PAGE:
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Amazon: a Story of Geographical remapping of wealth and power

Amazon: a story of Geographical remapping of wealth and power

Illustration created by Sergio Lopes Filho

What if I told you that in 2020 in the United States there were more people subscribed to Amazon Prime than voters for either Joe Biden or Donald Trump? You probably wouldn’t be surprised. More than one hundred million Americans subscribed to Amazon’s Prime service; just last year the retailer reaped half of what people in the United States spent online.  

Among us it would be quite challenging to find someone that hasn’t felt tempted by the luring appeal of this massive online retailer. Amazon promises painfully fast deliveries and allows us to fulfill our desires with the mere click of a button. This single corporation has become widely and deeply intertwined with this nation becoming the second largest private workplace in the United States, only following Walmart, providing a job to more than 800,000 individuals. 

But how did we get here? Many business experts point us to the late 1970s when antitrust enforcement lost its thunder and overall regulations on business consolidation were loosened. If we pair this with the inception of the internet in the early 2000s, the result is a toxic cocktail that enabled the concentration of corporate wealth within the palms of a select few firms: namely Google, Facebook, Apple and Amazon. This has consequently led these corporations to nurture unprecedented influence on economic life igniting a geographical remapping of wealth and power in the United States. In fact, as Amazon employees have made wealthy coastal cities like Seattle their homes, the rest of the United States, particularly rural and inland areas, have been drained of opportunities.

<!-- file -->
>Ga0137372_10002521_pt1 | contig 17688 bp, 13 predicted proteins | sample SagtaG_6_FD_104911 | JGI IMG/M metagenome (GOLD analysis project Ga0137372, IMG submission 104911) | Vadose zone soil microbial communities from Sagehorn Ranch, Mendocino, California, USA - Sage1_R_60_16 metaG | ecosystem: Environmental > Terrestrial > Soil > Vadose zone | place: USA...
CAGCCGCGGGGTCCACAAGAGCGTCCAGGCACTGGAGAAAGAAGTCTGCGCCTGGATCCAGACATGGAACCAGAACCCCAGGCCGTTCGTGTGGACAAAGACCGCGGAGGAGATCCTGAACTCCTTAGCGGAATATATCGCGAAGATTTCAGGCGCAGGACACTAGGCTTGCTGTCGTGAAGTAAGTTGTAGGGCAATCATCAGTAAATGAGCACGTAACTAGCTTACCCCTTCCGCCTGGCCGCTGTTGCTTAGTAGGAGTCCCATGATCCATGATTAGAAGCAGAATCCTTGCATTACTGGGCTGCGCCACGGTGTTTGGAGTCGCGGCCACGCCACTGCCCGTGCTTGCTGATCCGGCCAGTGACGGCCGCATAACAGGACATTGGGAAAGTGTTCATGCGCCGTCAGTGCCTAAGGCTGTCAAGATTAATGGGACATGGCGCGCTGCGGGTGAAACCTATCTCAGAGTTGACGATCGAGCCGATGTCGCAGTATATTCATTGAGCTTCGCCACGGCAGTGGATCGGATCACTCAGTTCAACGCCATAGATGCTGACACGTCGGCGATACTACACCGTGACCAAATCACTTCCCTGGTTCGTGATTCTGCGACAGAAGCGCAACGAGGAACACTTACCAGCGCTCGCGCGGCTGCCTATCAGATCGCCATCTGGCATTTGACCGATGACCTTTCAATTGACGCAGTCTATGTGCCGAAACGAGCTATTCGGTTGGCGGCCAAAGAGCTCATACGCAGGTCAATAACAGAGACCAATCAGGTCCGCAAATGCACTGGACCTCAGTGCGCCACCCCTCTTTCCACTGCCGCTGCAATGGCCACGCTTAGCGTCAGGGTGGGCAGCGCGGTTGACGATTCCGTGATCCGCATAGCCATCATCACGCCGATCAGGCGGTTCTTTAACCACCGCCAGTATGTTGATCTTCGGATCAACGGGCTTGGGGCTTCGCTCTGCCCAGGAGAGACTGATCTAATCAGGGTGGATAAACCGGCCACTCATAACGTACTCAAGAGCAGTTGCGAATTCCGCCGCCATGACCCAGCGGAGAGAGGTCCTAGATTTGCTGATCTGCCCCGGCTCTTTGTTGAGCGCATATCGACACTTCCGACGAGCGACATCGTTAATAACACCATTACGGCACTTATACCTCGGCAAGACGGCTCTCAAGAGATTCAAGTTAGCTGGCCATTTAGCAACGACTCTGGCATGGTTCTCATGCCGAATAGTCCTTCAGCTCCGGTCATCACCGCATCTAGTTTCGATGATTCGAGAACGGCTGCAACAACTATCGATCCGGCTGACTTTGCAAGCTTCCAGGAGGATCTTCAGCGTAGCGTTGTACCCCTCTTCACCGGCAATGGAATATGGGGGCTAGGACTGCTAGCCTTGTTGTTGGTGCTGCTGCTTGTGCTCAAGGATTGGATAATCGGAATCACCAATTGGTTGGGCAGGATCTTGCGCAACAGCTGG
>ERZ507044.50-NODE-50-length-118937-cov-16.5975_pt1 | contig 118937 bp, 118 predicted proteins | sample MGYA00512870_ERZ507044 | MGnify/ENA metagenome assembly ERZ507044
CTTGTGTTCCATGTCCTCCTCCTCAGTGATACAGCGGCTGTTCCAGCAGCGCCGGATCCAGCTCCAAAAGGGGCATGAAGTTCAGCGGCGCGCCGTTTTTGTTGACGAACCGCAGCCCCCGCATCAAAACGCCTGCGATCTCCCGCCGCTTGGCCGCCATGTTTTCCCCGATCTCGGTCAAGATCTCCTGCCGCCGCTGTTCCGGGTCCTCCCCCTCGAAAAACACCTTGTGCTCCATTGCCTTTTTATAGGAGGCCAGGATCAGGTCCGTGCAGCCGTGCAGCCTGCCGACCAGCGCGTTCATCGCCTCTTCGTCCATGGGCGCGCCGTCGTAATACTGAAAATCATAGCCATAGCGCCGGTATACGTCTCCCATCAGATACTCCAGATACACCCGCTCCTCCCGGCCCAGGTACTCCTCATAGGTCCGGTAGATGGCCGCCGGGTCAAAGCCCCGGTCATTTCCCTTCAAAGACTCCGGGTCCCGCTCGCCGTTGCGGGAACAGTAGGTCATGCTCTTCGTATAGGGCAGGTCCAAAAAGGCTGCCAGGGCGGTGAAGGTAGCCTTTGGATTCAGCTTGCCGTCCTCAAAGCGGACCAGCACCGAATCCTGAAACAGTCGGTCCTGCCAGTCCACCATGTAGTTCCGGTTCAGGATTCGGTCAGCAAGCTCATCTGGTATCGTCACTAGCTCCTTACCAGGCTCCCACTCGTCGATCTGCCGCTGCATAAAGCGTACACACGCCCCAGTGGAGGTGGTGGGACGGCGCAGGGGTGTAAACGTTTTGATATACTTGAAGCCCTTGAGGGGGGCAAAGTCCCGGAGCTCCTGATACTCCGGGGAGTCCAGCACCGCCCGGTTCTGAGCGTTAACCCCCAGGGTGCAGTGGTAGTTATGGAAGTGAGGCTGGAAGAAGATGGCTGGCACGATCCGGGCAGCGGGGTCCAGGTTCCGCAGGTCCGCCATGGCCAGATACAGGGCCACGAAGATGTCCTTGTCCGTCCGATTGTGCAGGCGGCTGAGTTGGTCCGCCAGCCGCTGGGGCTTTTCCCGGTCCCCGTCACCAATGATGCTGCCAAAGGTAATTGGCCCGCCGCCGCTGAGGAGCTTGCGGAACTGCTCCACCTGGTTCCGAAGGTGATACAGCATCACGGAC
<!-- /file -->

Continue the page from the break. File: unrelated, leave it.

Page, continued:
We have seen this story unravel time after time. In Seattle, Amazon’s young and wealthy programmers work at the company’s amenity-packed office towers which have been directly linked to the displacement of a historical black neighborhood. In the suburbs of Virginia, we witnessed homeowners’ attempt to protect their neighborhoods from the potential environmental harm that a new Amazon data center could cause. Or again in El Paso, Texas we saw small business owners struggle to compete after Amazon secured the government office supply procurement. These examples are proof of Amazon’s unparalleled ability to further enrich and empower thriving regions and workers in the United States. 

If we look more closely, we will notice the powerlessness of those that are left freezing in Amazon’s shadow. The blue-collar labor on which the online retailer relies upon is known to be exhausting and dangerous. Their rates of injury are double the industry average and the company’s efforts to put an end to unionization are unparalleled. As Amazon recorded its most profitable year, thanks to a massive shift towards online shopping sparked by the global pandemic, Amazon’s workers were left vulnerable to the virus. 20,000 frontline workers tested positive for the coronavirus and were offered with little to no support from the company. 

These must be the hidden human costs of a growing gap between the country’s winner and loser regions. One could argue that with every click and with every purchase Amazon is altering the very social fabric of the United States. 

The goal of this course is to understand business as a citizen. Amazon provides the perfect avenue for reflection because it forces us to think about the importance of integrating corporate citizenship issues, whether they be ethical, social or political, into the strategy of a business. By critically analyzing the impact Amazon is having and will continue to have on American society we realize that businesses, especially those as large and influential as Amazon, must act responsibly.

Source: Vara, V. (2021) Amazon Has Transformed the Geography of Wealth and PowerThe Atlantic. Available at: https://www.theatlantic.com/magazine/archive/2021/03/alec-macgillis-fulfillment-amazon/617796/ (Accessed: 1 March 2021).

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